Reducing Fear of Childbirth


First and foremost: If you are a first-time expectant mother, this article is for you! My recommendation for the first step of getting ready (emotionally and physically) for your birth plan is to: please, please stop asking your friends about their birth experiences, unless you know they were great. I promise you that most of what you hear from other mothers will scare you. This article is meant to do the opposite. So if you want to find some resources and reassurances about giving birth with lots of support and helpful techniques, keep reading.


There is some sort of stigma that we have in the motherhood community that causes us moms to scare others who are getting ready to have a child; it’s almost like a rite of passage. I don’t know what makes so many women want to share their downright horrible birth stories with other women who are expecting a child, but if you are guilty of this you know who you are (and please, please stop it!). I’m sorry if your birth wasn’t a good experience. I really am. But not everyone is destined to have a bad experience. By sharing these scary stories, we can negatively affect an expectant mother who is already probably tripped out about giving birth, and it is sure to add to the stress and difficulty of the overall process.


When I tell people that I gave birth without an epidural, most people look at me with bewildered looks on their faces. For my first child, I went in with a simple plan: I wanted to go as long as possible without intervention, but I wasn’t opposed to an epidural. As it turns out, I didn’t end up needing it– and I had a great birth! What’s funny is that I don’t like sharing my birth story with people, because so many women get angry at me for my positive experience; however, I am not apologetic for having enjoyed giving birth.

What I do want to do is share how I got to be so comfortable going into labor and share the resources which prepared me. I am not a doctor, but in my *limited* experience I came to the conclusion that a good chunk of our labor experience is defined by our emotions during and about the labor and birthing process.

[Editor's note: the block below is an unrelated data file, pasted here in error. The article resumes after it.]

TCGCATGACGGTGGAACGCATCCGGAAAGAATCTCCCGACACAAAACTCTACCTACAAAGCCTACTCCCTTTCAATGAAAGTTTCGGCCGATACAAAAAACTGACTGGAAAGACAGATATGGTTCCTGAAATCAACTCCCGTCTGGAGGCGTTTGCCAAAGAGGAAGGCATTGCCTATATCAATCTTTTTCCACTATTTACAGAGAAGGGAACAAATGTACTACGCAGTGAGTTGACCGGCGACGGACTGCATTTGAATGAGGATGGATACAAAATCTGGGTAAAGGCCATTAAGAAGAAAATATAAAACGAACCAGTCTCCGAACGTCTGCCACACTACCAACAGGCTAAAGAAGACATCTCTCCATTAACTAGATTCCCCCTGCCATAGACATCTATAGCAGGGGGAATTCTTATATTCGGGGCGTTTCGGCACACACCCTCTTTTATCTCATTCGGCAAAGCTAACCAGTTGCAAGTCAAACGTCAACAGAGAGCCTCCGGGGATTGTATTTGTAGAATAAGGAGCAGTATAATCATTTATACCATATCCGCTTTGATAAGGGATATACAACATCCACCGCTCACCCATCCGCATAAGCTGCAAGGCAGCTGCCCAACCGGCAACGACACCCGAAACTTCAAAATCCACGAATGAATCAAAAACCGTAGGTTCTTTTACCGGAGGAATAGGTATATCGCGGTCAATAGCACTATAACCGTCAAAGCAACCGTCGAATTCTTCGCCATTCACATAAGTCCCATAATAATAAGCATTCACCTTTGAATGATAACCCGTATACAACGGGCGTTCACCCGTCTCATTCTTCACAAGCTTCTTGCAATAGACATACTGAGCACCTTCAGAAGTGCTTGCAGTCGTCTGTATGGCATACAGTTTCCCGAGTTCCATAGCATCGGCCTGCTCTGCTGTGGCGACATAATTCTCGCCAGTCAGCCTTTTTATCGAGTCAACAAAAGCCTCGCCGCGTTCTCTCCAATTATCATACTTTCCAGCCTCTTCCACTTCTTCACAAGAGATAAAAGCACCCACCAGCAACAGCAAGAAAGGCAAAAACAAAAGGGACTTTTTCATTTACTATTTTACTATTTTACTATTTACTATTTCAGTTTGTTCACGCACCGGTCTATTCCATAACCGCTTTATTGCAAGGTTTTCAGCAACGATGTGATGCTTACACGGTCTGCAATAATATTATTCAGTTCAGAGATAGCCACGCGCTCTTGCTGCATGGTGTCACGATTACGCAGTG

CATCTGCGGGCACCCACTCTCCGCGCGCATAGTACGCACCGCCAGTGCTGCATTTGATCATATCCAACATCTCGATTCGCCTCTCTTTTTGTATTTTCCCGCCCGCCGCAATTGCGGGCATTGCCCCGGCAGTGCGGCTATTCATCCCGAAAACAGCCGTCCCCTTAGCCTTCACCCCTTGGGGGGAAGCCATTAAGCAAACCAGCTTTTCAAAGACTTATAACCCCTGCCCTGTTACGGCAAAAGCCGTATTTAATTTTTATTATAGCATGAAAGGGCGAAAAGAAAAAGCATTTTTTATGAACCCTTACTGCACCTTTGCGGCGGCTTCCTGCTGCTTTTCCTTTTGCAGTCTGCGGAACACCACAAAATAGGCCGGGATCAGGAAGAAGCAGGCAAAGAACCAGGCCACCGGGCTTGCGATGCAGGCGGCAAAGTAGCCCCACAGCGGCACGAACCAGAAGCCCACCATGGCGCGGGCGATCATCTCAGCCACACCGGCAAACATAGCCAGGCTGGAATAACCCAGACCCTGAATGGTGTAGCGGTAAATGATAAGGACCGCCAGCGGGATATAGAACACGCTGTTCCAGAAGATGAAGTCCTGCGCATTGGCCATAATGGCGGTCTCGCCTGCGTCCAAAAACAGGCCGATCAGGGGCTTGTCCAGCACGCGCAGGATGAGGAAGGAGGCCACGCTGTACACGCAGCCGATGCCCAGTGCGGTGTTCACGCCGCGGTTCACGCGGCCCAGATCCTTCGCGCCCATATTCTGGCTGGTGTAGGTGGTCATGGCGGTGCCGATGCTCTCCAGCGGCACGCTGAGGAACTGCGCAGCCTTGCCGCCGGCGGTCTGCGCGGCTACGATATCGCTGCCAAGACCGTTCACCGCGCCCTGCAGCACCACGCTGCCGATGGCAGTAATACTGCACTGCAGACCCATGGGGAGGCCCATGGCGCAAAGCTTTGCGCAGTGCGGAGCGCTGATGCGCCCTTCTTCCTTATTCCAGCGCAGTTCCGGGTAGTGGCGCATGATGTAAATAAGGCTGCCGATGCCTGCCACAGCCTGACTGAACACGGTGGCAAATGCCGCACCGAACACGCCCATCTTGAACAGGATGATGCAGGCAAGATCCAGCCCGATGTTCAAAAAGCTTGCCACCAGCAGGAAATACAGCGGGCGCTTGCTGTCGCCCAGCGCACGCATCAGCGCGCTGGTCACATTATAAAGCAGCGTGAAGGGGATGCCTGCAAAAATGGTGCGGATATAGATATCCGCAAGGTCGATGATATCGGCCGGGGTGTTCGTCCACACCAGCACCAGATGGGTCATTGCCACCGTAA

*Note: For some women there are complications and anatomical challenges which do, indeed, cause for a poor labor experience. Many times these complications require the use of medicine. I am in no way shaming any woman who has had a complication and needed medical intervention. I was fortunate enough not to need any intervention, and I am simply sharing how (in my opinion) your emotional perspective can help (or hinder) your delivery experience.


You may think what I am saying is a load of bull, but if you read up on what I am about to share with you, I have a feeling you may be swayed in a positive way. I don’t benefit from sharing this information with you. Literally my only goal here is to help you get the information you need to have a more relaxed and easy labor.

Currently, there are mothers contemplating their own birth plan; maybe you are one of those mothers. If so, I write this for you.


When I was about half way through my pregnancy, it started to occur to me that I would have to do some research and preparation for labor. During my research, I started to feel unsure about the situation and anxiety slowly started to creep in. Luckily, I have one very cool “hippie” friend who gave me what I now think is literally the best book for preparation of delivery.

The book was called “Ina May’s Guide to Childbirth,” written by Ina May Gaskin. Ina May is a midwife who has chronicled her experiences and helped to provide education on childbirth. She has delivered hundreds of babies, and so many of those deliveries were done naturally, without intervention. This was a very foreign concept to me.


It recently occurred to me that the majority of people I know today have had some type of intervention during their delivery whether it be an epidural, Pitocin, forceps, vaccum, c-section etc. Ina May goes on to explain how the medical model in our country today pushes these processes and even makes the natural birthing process more difficult on women because of the pressure put on them by having intervention processes in place (i.e. “if you don’t push that baby out in an hour, were taking it out!” Anxiety provoking, right?).

Now, I am not saying that you should give birth in your bathtub at home without any help. In fact, I am a huge proponent of depending on a healthcare provider to oversee pregnancy and birth. What I am saying, though, is that I think women are not given the chance or even enough time to naturally deliver their children– in fact we are programmed to learn about these intervention techniques from our doctors, our friends, the internet etc…

But if you educate yourself on alternative options, you may find that there is enough information about how your body is programmed (for thousands of years) to do what it was built to do without these interventions. I hope you will consider these resources and educate yourself on the natural birthing process. I wish you luck!


• Ina May Gaskin:

• Ina May’s Guide to Childbirth:

• Ina May’s Ted Talk:




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